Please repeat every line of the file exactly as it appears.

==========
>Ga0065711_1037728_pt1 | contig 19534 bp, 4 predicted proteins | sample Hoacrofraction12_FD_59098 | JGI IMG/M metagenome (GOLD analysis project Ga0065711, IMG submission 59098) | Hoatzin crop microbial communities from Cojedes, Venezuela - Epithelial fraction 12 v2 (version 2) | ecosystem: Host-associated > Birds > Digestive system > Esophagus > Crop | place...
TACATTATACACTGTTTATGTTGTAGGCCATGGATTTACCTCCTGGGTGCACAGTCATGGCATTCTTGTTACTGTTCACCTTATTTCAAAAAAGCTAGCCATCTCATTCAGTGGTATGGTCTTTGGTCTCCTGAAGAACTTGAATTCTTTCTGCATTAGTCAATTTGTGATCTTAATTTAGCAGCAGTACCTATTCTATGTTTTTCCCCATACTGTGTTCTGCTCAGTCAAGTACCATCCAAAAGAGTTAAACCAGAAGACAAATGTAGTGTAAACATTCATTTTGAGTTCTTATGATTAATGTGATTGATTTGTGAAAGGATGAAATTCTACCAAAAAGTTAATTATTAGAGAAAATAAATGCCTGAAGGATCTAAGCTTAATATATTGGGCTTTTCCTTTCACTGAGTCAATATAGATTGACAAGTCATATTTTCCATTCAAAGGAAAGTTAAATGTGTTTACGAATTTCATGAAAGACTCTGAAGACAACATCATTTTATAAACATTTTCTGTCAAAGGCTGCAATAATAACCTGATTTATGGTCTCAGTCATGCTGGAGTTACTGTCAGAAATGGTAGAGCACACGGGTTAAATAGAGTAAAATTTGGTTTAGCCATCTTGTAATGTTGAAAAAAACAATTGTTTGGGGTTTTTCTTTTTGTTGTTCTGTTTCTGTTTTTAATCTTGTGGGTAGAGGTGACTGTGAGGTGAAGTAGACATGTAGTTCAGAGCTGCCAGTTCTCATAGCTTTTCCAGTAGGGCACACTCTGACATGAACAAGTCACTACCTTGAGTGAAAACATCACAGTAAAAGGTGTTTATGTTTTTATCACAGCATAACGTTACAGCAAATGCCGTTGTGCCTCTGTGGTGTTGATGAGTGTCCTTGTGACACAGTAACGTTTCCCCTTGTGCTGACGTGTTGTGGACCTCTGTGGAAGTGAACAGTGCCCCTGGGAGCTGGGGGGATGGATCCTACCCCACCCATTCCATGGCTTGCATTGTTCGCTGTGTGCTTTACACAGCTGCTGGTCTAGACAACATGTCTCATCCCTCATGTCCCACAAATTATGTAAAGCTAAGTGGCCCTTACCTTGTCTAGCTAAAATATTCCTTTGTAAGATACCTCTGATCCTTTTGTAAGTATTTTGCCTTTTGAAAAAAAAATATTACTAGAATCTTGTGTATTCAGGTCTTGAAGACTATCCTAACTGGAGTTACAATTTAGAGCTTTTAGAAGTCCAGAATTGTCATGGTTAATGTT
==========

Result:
>Ga0065711_1037728_pt1 | contig 19534 bp, 4 predicted proteins | sample Hoacrofraction12_FD_59098 | JGI IMG/M metagenome (GOLD analysis project Ga0065711, IMG submission 59098) | Hoatzin crop microbial communities from Cojedes, Venezuela - Epithelial fraction 12 v2 (version 2) | ecosystem: Host-associated > Birds > Digestive system > Esophagus > Crop | place...
TACATTATACACTGTTTATGTTGTAGGCCATGGATTTACCTCCTGGGTGCACAGTCATGGCATTCTTGTTACTGTTCACCTTATTTCAAAAAAGCTAGCCATCTCATTCAGTGGTATGGTCTTTGGTCTCCTGAAGAACTTGAATTCTTTCTGCATTAGTCAATTTGTGATCTTAATTTAGCAGCAGTACCTATTCTATGTTTTTCCCCATACTGTGTTCTGCTCAGTCAAGTACCATCCAAAAGAGTTAAACCAGAAGACAAATGTAGTGTAAACATTCATTTTGAGTTCTTATGATTAATGTGATTGATTTGTGAAAGGATGAAATTCTACCAAAAAGTTAATTATTAGAGAAAATAAATGCCTGAAGGATCTAAGCTTAATATATTGGGCTTTTCCTTTCACTGAGTCAATATAGATTGACAAGTCATATTTTCCATTCAAAGGAAAGTTAAATGTGTTTACGAATTTCATGAAAGACTCTGAAGACAACATCATTTTATAAACATTTTCTGTCAAAGGCTGCAATAATAACCTGATTTATGGTCTCAGTCATGCTGGAGTTACTGTCAGAAATGGTAGAGCACACGGGTTAAATAGAGTAAAATTTGGTTTAGCCATCTTGTAATGTTGAAAAAAACAATTGTTTGGGGTTTTTCTTTTTGTTGTTCTGTTTCTGTTTTTAATCTTGTGGGTAGAGGTGACTGTGAGGTGAAGTAGACATGTAGTTCAGAGCTGCCAGTTCTCATAGCTTTTCCAGTAGGGCACACTCTGACATGAACAAGTCACTACCTTGAGTGAAAACATCACAGTAAAAGGTGTTTATGTTTTTATCACAGCATAACGTTACAGCAAATGCCGTTGTGCCTCTGTGGTGTTGATGAGTGTCCTTGTGACACAGTAACGTTTCCCCTTGTGCTGACGTGTTGTGGACCTCTGTGGAAGTGAACAGTGCCCCTGGGAGCTGGGGGGATGGATCCTACCCCACCCATTCCATGGCTTGCATTGTTCGCTGTGTGCTTTACACAGCTGCTGGTCTAGACAACATGTCTCATCCCTCATGTCCCACAAATTATGTAAAGCTAAGTGGCCCTTACCTTGTCTAGCTAAAATATTCCTTTGTAAGATACCTCTGATCCTTTTGTAAGTATTTTGCCTTTTGAAAAAAAAATATTACTAGAATCTTGTGTATTCAGGTCTTGAAGACTATCCTAACTGGAGTTACAATTTAGAGCTTTTAGAAGTCCAGAATTGTCATGGTTAATGTT